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Myths of Tinnitus

Archives of Otorhinolaryngology-Head & Neck Surgery. 2017;1(1):1
DOI: 10.24983/scitemed.aohns.2017.00002
Article Type: Editorial



    Today we demand scientific data, objective evidence, and mathematical analysis of experimental findings. But when you have a condition called Tinnitus where there is little objective evidence, we end up with non-objective concepts – myths.

    Myth 1: Stress causes tinnitus

    Stress does not cause tinnitus: Certainly stress can aggravate and make any condition worse, including tinnitus, but it is not a cause or originator of tinnitus. A stress reaction to tinnitus is common because we are born with a fight/flight reaction when we hear danger sounds. Until we identify that tinnitus is not a threatening tiger, the stress center continues to produce fight/flight response.

    Why is this important? Among the ten million persons who have symptomatic tinnitus, the myth that it is caused by stress prevents pa-tients from seeking diagnosis and therapy.

    Often the onset is dismissed as a symptom of job or financial stress and therapy is therefore delayed. The patient may also feel that she bears a personal responsibility for causing her tinnitus.

    Myth 2: There is no treatment for tinnitus

    Another myth about tinnitus is that there is no treatment for it. The American Academy of Otolaryngology has published a clinical practice guideline on tinnitus with specific therapies. The guideline includes sleep improvement, stress reduction, masking/distraction, and cognitive the-rapy [1].

    Any single one of the therapies discussed by the guidelines can be of benefit to the tinnitus patient. There are many clinics and clinicians that administer therapies of value such as tinnitus retraining and neuro-nomics.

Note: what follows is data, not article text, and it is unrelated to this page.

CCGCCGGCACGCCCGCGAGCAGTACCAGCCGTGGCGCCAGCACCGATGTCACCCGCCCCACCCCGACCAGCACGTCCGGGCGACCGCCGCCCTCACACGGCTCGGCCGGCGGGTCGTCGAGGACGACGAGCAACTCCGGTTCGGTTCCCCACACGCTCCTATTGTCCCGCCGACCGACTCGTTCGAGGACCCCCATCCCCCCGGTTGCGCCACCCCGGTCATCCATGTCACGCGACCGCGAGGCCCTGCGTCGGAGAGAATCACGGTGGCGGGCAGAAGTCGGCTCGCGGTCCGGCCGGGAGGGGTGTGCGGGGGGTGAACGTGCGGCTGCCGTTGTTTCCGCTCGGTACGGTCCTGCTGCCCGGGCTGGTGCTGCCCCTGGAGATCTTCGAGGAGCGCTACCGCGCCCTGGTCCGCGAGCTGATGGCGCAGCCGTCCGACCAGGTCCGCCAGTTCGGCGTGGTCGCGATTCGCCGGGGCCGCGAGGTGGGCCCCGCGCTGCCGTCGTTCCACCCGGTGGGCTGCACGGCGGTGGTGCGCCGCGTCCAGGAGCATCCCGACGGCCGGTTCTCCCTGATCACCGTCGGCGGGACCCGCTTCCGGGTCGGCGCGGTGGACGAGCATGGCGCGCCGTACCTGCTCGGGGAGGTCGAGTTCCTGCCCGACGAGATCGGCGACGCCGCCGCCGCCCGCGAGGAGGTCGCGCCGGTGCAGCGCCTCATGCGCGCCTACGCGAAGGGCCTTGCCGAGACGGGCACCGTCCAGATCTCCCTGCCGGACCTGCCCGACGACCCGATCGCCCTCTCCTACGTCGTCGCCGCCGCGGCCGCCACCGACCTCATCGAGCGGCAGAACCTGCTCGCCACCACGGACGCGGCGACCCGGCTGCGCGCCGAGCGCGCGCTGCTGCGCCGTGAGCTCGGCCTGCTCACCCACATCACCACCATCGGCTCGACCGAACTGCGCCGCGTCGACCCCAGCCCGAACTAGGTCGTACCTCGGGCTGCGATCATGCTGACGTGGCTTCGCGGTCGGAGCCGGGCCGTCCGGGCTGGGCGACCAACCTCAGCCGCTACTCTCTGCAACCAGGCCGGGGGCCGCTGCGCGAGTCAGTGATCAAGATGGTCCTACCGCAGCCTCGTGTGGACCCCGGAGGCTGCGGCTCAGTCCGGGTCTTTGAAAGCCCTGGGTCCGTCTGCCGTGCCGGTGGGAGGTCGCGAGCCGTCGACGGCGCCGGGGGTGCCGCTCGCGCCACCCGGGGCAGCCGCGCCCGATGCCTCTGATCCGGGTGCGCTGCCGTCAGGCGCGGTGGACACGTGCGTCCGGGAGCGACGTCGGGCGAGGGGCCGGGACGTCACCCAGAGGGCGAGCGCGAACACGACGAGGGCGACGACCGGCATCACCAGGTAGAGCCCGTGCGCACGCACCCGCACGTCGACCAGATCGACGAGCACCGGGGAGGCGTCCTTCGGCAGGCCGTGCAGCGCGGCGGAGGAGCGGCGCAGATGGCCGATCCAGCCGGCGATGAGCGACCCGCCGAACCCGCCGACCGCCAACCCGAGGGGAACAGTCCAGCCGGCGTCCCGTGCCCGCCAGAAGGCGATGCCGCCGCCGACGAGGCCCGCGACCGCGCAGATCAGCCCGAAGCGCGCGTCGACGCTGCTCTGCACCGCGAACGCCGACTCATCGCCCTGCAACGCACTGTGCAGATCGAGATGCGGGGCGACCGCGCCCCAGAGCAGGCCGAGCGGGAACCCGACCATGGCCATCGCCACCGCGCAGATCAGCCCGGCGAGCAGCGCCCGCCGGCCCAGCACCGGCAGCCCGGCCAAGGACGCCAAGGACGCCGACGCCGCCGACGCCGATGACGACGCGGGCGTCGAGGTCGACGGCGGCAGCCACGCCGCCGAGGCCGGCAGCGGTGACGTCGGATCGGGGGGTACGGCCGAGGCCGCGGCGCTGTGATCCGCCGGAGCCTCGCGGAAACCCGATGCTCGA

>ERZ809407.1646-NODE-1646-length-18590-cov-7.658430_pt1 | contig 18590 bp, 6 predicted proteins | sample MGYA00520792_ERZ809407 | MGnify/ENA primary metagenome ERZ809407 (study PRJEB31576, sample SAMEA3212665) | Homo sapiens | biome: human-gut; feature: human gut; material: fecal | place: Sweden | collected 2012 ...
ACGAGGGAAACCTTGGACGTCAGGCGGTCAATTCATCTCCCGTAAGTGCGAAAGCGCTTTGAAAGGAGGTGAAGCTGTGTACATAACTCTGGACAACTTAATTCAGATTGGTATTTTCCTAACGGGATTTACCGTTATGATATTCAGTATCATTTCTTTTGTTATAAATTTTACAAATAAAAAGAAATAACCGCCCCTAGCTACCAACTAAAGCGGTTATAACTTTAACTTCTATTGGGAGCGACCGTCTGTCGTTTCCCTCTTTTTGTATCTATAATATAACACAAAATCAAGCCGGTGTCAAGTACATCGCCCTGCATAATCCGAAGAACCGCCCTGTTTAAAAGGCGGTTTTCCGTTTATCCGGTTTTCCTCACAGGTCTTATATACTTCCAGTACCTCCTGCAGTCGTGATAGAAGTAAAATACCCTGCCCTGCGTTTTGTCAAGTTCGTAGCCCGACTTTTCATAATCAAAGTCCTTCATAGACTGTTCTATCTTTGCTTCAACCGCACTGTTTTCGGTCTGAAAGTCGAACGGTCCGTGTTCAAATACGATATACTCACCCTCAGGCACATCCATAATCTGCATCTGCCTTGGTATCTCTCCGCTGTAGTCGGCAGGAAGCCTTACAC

What is the origin of this “just learn to live with it” myth? Part of it originates in the days when various therapies were being promoted for tinnitus cure. The doctor seeing their patients spend money on these “cures” and getting little or no benefit, decided it was best to save the patient’s money and discourage spending it on unproven cures. Medications recommended to increase circulation to the inner ear were of little benefit, since tinnitus is not due to poor circulation to the inner ear.

    Another origin of the no treatment is available for tinnitus myth is the placebo effect. Unless special care is taken, and the tinnitus is measured, placebo errors can allow for enthusiastic cures to be announced, followed by disappointments.

    Doctors are well aware of the placebo effect. When I did a study of electromyography for biofeedback therapy for tinnitus, my office was directed to play a role of avoiding niceties or pleasantries. No test patient was greeted with beaming smile, or “so nice to see you today Mrs. Sloan,” and I avoided personal contact too. Patients were escorted to the treatment room, given instructions to lower the electromyography dial, and afterward quietly rescheduled. Small wonder a patient commented on how cold my office personnel were! However, I was confident on reporting benefit in lowering stress factors involved in tinnitus and was able to show changes in volume and symptoms.

    Myth 3: Tinnitus cannot be measured

    There are several measurements of tinnitus that are suitable for research and therapy. Tinnitus can be matched as to sound and volume. This is usually performed by an audiologist using the audiometer sounds.